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Hello world : how to be human in the age of the machine / Hannah Fry.

By: Fry, Hannah.
Material type: materialTypeLabelBookPublisher: London, England : Black Swan, 2019Copyright date: ©2018Edition: Black Swan edition.Description: xiii, 299 pages : illustrations ; 20 cm.Content type: text Media type: unmediated Carrier type: volumeISBN: 1784163066; 9781784163068.Other title: How to be human in the age of the machine.Subject(s): Technology -- Social aspects | Technology -- Moral and ethical aspects | Technological innovations -- Social aspects | AlgorithmsDDC classification: 306.4/6 Summary: You are accused of a crime? Who would you rather decides your future - an algorithm or a human? Before making your decision, bear in mind that the algorithm will always be more consistent, and far less prone to an error of judgement. Then again, at least the human will be able to look you in the eye before determining your fate. How much fairness would you be willing to sacrifice for that human touch? This is just one of the dilemmas we face in the age of the algorithm, where the machine rules supreme, telling us what to watch, where to go, even who to send to prison. As increasingly we rely on them to automate big, important decisions - in crime, healthcare, transport, money - they raise questions that cut to the heart of what we want our society to look like, forcing us to decide what matters most. Is helping doctors to diagnose patients more or less important than preserving our anonymity? Should we prevent people from becoming victims of crime, or protect innocent people from being falsely accused? Hannah Fry takes us on a tour through the good, the bad, and the downright ugly of the algorithms that surround us. In Hello World she lifts the lid on their inner workings, demonstrates their power, exposes their limitations, and examines whether they really are an improvement on the human systems they replace.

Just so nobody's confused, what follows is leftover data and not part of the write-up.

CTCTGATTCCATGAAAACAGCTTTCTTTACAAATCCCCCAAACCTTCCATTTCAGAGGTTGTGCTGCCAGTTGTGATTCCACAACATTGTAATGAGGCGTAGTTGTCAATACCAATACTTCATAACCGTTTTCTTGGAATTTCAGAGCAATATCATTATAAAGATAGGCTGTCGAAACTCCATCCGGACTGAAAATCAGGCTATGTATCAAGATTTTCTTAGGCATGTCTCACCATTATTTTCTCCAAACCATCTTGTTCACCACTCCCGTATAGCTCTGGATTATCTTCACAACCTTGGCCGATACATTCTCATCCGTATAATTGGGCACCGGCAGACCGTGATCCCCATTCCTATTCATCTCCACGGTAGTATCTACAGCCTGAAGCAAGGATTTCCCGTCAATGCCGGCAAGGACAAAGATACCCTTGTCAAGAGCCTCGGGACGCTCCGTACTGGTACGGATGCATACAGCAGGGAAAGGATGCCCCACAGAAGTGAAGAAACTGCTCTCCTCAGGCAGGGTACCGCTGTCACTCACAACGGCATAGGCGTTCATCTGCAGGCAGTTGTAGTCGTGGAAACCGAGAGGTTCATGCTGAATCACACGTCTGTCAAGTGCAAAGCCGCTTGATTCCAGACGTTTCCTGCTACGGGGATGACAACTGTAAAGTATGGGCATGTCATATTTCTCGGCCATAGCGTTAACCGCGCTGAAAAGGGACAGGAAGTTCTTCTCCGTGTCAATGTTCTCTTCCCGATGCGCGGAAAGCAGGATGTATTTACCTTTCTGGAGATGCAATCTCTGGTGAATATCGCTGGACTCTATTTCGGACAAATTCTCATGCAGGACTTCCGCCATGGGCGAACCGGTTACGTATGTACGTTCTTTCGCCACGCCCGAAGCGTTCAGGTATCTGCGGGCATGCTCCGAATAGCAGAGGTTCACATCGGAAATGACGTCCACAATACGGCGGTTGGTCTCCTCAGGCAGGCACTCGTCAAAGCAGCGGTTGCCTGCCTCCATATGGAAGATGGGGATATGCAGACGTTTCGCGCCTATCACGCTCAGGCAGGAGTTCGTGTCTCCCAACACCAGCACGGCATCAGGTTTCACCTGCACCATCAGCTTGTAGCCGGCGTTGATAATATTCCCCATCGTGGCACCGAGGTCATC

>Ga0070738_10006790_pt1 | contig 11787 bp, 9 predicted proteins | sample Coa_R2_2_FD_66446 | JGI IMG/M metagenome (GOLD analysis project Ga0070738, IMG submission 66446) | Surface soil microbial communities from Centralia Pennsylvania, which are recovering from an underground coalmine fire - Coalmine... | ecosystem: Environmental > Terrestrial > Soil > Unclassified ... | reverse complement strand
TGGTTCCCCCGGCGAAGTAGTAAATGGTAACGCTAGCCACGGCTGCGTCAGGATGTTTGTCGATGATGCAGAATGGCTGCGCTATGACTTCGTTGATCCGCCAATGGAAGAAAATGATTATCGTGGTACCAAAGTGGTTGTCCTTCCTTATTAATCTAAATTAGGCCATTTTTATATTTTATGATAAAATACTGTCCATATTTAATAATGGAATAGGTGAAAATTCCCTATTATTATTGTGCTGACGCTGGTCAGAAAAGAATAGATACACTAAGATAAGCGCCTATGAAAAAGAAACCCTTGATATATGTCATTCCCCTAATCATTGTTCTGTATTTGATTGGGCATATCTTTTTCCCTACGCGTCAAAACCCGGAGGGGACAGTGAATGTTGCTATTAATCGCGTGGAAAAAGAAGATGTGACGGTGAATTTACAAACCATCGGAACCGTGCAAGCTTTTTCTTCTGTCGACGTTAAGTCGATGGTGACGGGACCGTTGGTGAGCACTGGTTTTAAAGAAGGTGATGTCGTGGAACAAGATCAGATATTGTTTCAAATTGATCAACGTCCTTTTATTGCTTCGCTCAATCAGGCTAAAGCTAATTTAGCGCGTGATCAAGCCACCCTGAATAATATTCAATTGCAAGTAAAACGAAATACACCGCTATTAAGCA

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Item type Current location Collection Call number Status Date due
Non-Fiction Davis (Central) Library
Non-Fiction (NEST)
Non-Fiction (NEST) 303.483 FRY Checked out 04/11/2019

Enhanced descriptions from Syndetics:

'One of the best books yet written on data and algorithms. . .deserves a place on the bestseller charts.' ( The Times )

You are accused of a crime. Who would you rather determined your fate - a human or an algorithm?
An algorithm is more consistent and less prone to error of judgement. Yet a human can look you in the eye before passing sentence.
Welcome to the age of the algorithm, the story of a not-too-distant future where machines rule supreme, making important decisions - in healthcare, transport, finance, security, what we watch, where we go even who we send to prison. So how much should we rely on them? What kind of future do we want?

Hannah Fry takes us on a tour of the good, the bad and the downright ugly of the algorithms that surround us. In Hello World she lifts the lid on their inner workings, demonstrates their power, exposes their limitations, and examines whether they really are an improvement on the humans they are replacing.

A BBC RADIO 4- BOOK OF THE WEEK
SHORTLISTED FOR THE 2018 BAILLIE GIFFORD PRIZE AND 2018 ROYAL SOCIETY SCIENCE BOOK PRIZE



Includes bibliographical references and index.


You are accused of a crime? Who would you rather decides your future - an algorithm or a human? Before making your decision, bear in mind that the algorithm will always be more consistent, and far less prone to an error of judgement. Then again, at least the human will be able to look you in the eye before determining your fate. How much fairness would you be willing to sacrifice for that human touch? This is just one of the dilemmas we face in the age of the algorithm, where the machine rules supreme, telling us what to watch, where to go, even who to send to prison. As increasingly we rely on them to automate big, important decisions - in crime, healthcare, transport, money - they raise questions that cut to the heart of what we want our society to look like, forcing us to decide what matters most. Is helping doctors to diagnose patients more or less important than preserving our anonymity? Should we prevent people from becoming victims of crime, or protect innocent people from being falsely accused? Hannah Fry takes us on a tour through the good, the bad, and the downright ugly of the algorithms that surround us. In Hello World she lifts the lid on their inner workings, demonstrates their power, exposes their limitations, and examines whether they really are an improvement on the human systems they replace.